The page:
Monday, August 5, 2019

The stealth labeler strikes again . . .

A half a century ago, the college where I work was a male-only college.   Partly as a lingering consequence of that history, the building where I work has exactly one restroom on each floor:  women are odd and men are even.  I like to joke that all the female mathematicians know all the historians, and all of the male historians know the mathematicians.  (This leads to funny euphemisms: one of our job candidates once told me, "Er, I'd like to go visit the history department.")

Alternating-floor restrooms are unusual enough, but the situation has been all the odder because the Powers That Be decided all signs should be as discrete as possible.   And so new people to the building have a terrible time finding a restroom.  Because we're a college with a new set of classes each semester, we're constantly getting a new set of confused and antsy people asking us for directions to a place that ought to be easier to find.  

So last week, emboldened by my happy kitchen labeling*, I decided to what-the-heck make some visible labels that let people actually see where the restroom is from afar, and direct them to the other floors if that's what the situation calls for.
* My daughter asked, "Mom, did you buy a label machine?", 
but I'd just made them on the computer.  And my husband heard 
that I'd planned for the labels to be temporary, but said he 
hoped I'd leave them indefinitely.  I'm feeling label love here, folks.

A sign that sticks out into the hallway,
so you can see the sign from far away.
A small sign underneath the women's sign,
directing men to the even floors.
I don't know if the Powers-That-Be will leave the signs up or not.  But anecdotally, I've been hearing people who work in this building say things like, "I'm glad they finally decided to put up signs" (using the ambiguous "they").   Maybe the ambiguous "they" will never realize the stealth labeler has struck, and will ignore the signs entirely.  Maybe someone somewhere will decide to make signs out of something more durable than card stock and tape.  Or maybe the Administrator of Aesthetics will decide the signs are ugly and remove them.  Who knows what will happen?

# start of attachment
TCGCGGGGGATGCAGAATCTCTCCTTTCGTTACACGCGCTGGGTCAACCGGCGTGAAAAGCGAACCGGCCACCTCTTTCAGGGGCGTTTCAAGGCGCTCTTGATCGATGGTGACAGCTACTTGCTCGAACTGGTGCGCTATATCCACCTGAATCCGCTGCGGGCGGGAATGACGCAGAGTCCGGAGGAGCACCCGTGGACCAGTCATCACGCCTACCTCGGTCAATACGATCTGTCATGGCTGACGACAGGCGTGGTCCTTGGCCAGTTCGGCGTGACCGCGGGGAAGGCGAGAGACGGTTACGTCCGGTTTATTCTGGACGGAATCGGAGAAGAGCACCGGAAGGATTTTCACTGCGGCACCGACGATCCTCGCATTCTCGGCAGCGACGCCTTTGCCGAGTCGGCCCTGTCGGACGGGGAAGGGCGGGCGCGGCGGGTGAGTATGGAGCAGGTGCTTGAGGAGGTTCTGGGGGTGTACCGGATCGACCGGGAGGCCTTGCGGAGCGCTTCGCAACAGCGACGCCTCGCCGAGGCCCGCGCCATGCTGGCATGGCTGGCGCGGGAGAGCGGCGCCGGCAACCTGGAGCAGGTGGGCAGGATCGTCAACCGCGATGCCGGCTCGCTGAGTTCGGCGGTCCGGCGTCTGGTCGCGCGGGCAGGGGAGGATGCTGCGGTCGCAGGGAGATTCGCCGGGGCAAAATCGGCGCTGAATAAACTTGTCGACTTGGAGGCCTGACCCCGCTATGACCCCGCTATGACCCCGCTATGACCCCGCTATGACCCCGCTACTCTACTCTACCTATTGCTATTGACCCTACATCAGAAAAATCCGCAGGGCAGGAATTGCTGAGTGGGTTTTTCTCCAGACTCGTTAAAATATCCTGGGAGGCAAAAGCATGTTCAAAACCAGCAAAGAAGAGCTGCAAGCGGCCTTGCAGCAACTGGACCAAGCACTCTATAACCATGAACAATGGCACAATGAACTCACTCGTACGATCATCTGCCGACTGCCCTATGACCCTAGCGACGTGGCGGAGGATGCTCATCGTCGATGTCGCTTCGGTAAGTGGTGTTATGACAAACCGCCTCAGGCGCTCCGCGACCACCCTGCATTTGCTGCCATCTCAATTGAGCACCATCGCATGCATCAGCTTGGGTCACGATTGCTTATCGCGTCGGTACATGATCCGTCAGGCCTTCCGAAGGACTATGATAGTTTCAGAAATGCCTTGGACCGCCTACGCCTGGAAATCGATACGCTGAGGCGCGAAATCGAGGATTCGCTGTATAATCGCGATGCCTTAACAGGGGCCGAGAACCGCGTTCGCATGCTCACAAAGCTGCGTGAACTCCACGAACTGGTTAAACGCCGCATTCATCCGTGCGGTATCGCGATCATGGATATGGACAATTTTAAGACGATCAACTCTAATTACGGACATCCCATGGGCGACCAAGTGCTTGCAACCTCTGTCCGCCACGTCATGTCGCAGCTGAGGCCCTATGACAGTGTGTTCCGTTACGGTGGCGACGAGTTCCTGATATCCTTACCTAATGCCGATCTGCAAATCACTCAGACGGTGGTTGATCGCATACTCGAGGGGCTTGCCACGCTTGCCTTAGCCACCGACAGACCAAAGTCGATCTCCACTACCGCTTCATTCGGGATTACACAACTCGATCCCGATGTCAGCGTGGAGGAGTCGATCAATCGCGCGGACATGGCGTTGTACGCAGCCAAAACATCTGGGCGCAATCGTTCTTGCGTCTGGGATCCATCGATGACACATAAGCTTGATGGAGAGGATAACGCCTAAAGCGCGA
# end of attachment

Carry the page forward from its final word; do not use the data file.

As long as I was on a labeling tear, I decided to add signs to the water fountains, too.  (These are, not intuitively, stuck in alcoves at the opposite ends of the buildings from the restrooms, and are even less visible than the restrooms, if that's even possible).
Water fountain!  It's hard to find a clip art logo for this, actually.
It's weird to do something which feels simultaneously like an act of public service and an act of vandalism.  On the one hand, it's the kind of thing that lots of people say, "Somebody ought to . . .", and on the other hand, I've worked here 27 years and nobody has followed through.  So the weight of history and tradition and inertia sit heavy.   Printing out a couple of pieces of paper and taping them to the walls feels oddly daring.

It feels daring, and also kind of thrilling and addictive.  Who knows where the stealth labeler will strike next?  


  1. I LOVE this! Hope they leave it up (or improve it)!

    I have never done anything quite this awesome. Once when the lights went out at a museum in New Orleans they eventually kicked us all out. We walked around the outside for a while and went back to see if they'd re-opened and they had not, and there were confused people there, so I made a small sign with a sticky not I found in my purse.

  2. May they take the hint and leave them up, or even install permanent signs!